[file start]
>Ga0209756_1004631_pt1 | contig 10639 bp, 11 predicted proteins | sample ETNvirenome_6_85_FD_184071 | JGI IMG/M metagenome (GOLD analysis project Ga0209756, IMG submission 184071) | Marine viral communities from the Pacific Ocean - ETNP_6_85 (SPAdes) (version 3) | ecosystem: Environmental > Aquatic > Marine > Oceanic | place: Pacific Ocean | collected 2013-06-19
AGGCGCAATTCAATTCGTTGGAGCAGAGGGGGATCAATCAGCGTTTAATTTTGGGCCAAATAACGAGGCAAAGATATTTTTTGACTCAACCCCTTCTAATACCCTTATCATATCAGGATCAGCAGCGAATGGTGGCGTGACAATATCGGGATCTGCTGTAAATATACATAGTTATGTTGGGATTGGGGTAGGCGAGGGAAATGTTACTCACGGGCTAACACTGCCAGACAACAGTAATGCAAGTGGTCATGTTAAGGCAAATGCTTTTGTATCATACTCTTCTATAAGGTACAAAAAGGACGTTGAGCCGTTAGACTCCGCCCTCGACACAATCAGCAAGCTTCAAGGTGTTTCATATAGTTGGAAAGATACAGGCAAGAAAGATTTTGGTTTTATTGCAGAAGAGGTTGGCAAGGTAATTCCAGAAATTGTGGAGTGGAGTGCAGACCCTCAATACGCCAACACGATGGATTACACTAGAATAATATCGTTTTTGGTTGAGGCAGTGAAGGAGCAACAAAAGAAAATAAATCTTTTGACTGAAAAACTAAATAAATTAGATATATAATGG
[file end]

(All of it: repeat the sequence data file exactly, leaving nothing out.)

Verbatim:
>Ga0209756_1004631_pt1 | contig 10639 bp, 11 predicted proteins | sample ETNvirenome_6_85_FD_184071 | JGI IMG/M metagenome (GOLD analysis project Ga0209756, IMG submission 184071) | Marine viral communities from the Pacific Ocean - ETNP_6_85 (SPAdes) (version 3) | ecosystem: Environmental > Aquatic > Marine > Oceanic | place: Pacific Ocean | collected 2013-06-19
AGGCGCAATTCAATTCGTTGGAGCAGAGGGGGATCAATCAGCGTTTAATTTTGGGCCAAATAACGAGGCAAAGATATTTTTTGACTCAACCCCTTCTAATACCCTTATCATATCAGGATCAGCAGCGAATGGTGGCGTGACAATATCGGGATCTGCTGTAAATATACATAGTTATGTTGGGATTGGGGTAGGCGAGGGAAATGTTACTCACGGGCTAACACTGCCAGACAACAGTAATGCAAGTGGTCATGTTAAGGCAAATGCTTTTGTATCATACTCTTCTATAAGGTACAAAAAGGACGTTGAGCCGTTAGACTCCGCCCTCGACACAATCAGCAAGCTTCAAGGTGTTTCATATAGTTGGAAAGATACAGGCAAGAAAGATTTTGGTTTTATTGCAGAAGAGGTTGGCAAGGTAATTCCAGAAATTGTGGAGTGGAGTGCAGACCCTCAATACGCCAACACGATGGATTACACTAGAATAATATCGTTTTTGGTTGAGGCAGTGAAGGAGCAACAAAAGAAAATAAATCTTTTGACTGAAAAACTAAATAAATTAGATATATAATGG